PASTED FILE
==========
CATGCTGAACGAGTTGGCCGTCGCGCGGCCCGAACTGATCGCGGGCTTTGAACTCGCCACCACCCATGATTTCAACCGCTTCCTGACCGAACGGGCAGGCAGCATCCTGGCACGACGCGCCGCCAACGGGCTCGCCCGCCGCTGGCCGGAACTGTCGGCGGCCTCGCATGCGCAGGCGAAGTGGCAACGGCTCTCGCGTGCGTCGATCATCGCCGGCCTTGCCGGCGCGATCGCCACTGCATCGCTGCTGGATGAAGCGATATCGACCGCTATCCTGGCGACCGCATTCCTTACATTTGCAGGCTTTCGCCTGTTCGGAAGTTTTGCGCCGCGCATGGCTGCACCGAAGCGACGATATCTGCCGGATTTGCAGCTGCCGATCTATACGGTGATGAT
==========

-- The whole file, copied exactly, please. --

CATGCTGAACGAGTTGGCCGTCGCGCGGCCCGAACTGATCGCGGGCTTTGAACTCGCCACCACCCATGATTTCAACCGCTTCCTGACCGAACGGGCAGGCAGCATCCTGGCACGACGCGCCGCCAACGGGCTCGCCCGCCGCTGGCCGGAACTGTCGGCGGCCTCGCATGCGCAGGCGAAGTGGCAACGGCTCTCGCGTGCGTCGATCATCGCCGGCCTTGCCGGCGCGATCGCCACTGCATCGCTGCTGGATGAAGCGATATCGACCGCTATCCTGGCGACCGCATTCCTTACATTTGCAGGCTTTCGCCTGTTCGGAAGTTTTGCGCCGCGCATGGCTGCACCGAAGCGACGATATCTGCCGGATTTGCAGCTGCCGATCTATACGGTGATGAT